We all have superpowers and kryptonite. (You might call them strengths and weaknesses.) In this episode, Shannon and Janine discuss how the things that you struggle with can also be your superpowers and how your superpowers gone too far can turn into your kryptonite.
Discussion topics include:
- How personality traits can be on a continuum
- Case in point: perfectionism can be paralyzing but it can also help you do things well
- Similarly, a good-enough mentality may make life easier but it may also promote mistakes
- Looking at things that are challenges for you to see what strengths you can find in them.
- Ask yourself: What do you have to be good at to have the challenges you’re having? And how can you apply that information to help you get past the challenge?
- The inspiration for this episode: The CliftonStrengths Assessment
- Shannon’s top strengths from the CliftonStrengths Assessment and how they reveal her superpowers and kryptonite (spoiler alert: perfectionism is part of it)
- The good news: How you are isn’t good or bad; you may just be able to shift the needle a little bit on the continuum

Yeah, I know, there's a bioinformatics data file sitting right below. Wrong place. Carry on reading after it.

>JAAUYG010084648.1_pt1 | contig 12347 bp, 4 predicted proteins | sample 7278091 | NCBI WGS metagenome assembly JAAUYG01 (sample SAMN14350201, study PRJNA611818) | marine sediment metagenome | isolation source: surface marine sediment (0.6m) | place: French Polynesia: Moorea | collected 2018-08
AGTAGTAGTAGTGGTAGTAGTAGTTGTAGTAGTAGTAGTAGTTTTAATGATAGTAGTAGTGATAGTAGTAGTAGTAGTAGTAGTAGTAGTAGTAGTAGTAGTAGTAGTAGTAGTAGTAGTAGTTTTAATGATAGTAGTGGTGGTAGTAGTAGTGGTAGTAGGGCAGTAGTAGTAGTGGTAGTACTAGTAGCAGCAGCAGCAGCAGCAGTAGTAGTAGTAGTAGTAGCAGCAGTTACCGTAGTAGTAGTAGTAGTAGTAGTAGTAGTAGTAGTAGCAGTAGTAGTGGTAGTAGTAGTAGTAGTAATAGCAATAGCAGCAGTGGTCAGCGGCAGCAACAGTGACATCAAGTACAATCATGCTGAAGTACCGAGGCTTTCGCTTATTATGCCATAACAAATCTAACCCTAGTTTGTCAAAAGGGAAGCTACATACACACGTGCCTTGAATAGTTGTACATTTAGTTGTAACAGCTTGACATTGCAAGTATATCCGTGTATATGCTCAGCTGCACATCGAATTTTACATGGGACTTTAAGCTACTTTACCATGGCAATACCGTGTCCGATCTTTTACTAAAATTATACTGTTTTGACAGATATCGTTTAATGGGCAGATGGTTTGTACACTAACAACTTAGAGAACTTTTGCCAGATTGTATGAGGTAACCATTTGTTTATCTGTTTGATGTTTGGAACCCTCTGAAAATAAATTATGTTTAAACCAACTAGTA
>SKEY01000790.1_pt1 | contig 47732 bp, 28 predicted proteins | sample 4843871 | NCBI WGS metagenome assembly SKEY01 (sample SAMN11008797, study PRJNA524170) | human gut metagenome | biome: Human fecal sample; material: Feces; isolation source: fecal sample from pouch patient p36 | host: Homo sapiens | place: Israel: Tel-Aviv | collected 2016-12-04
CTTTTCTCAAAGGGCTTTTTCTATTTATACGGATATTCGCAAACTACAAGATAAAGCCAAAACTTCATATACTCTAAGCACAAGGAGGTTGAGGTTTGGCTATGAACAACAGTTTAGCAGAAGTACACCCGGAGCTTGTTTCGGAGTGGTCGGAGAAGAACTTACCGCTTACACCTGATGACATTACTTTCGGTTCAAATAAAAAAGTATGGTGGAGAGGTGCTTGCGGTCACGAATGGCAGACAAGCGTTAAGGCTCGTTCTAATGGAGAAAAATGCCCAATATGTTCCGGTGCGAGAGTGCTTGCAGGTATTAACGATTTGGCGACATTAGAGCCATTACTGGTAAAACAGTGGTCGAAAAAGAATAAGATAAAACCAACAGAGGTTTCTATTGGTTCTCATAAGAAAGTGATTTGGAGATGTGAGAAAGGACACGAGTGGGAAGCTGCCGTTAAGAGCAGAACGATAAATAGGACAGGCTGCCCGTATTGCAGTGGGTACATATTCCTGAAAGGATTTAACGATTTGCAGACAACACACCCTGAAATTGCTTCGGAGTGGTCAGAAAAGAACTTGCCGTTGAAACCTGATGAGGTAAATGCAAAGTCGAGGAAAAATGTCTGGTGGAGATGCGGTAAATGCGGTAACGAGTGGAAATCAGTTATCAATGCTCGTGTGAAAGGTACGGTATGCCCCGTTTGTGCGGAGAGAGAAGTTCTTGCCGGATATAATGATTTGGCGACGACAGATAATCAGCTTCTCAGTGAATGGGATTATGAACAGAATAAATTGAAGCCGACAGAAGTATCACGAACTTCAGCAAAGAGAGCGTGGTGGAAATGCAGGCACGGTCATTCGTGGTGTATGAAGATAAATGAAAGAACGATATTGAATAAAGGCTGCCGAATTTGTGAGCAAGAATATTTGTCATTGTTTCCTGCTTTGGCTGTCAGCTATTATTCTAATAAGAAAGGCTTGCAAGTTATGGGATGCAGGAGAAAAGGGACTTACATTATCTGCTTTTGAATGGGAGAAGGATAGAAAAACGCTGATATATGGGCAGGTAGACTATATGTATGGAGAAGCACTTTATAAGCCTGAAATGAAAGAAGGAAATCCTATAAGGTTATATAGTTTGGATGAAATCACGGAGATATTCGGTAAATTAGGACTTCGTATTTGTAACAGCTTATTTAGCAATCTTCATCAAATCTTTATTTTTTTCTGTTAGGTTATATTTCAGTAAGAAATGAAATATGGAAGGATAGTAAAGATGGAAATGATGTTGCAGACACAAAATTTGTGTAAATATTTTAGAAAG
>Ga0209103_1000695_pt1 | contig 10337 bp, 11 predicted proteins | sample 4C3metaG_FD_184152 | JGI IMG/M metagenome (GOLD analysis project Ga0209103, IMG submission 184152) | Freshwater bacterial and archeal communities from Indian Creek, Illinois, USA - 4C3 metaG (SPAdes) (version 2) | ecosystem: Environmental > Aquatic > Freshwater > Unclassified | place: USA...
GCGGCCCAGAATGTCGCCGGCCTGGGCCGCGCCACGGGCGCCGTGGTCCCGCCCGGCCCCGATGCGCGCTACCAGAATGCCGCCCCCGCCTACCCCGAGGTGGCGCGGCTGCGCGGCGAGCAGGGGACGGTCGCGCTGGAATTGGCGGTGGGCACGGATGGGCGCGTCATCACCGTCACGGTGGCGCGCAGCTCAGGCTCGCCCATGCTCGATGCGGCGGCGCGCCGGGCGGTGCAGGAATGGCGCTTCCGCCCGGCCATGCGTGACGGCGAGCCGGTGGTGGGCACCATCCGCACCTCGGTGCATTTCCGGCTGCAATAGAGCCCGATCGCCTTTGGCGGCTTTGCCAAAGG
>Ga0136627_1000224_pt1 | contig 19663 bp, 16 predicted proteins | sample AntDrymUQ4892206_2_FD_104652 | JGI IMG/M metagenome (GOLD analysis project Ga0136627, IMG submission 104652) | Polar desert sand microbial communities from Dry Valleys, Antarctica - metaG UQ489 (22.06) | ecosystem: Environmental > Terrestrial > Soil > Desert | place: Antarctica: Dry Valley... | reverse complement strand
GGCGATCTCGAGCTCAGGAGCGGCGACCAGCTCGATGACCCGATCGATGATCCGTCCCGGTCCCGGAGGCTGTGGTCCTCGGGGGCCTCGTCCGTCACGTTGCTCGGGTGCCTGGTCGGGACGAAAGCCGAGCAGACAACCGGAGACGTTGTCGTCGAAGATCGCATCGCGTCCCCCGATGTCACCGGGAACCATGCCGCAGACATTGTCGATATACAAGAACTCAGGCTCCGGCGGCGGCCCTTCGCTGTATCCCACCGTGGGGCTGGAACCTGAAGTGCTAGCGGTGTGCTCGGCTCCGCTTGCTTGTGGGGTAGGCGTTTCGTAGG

- A great exercise: Take a look at the things you struggle with and consider what you need to be good at to do those things. Then use those superpowers in other areas of your life so they feel beneficial.
- Recognizing that the things you are good can have negative effects if taken too far
- A side note: We’re resurrecting Declutter Happy Hour in February! Stay tuned.
- The CliftonStrengths Assessment (Shannon and Janine both took the CliftonStrengths 34)
1 thought on “Episode 137: Superpowers and Kryptonite”
I liked the idea of a continuum. Sometimes it is helpful just to identify what would be the perfectionist choice. For example, in my new genealogy software, do I use just the free-form field for source citations or do I use the provided or custom templates with fields? The perfectionist choice would probably be to spend too much time customizing my fields to try to get a uniform format. The simple choice would be to use the free-form field, except I still have to see the ramifications for how the program uses short citations.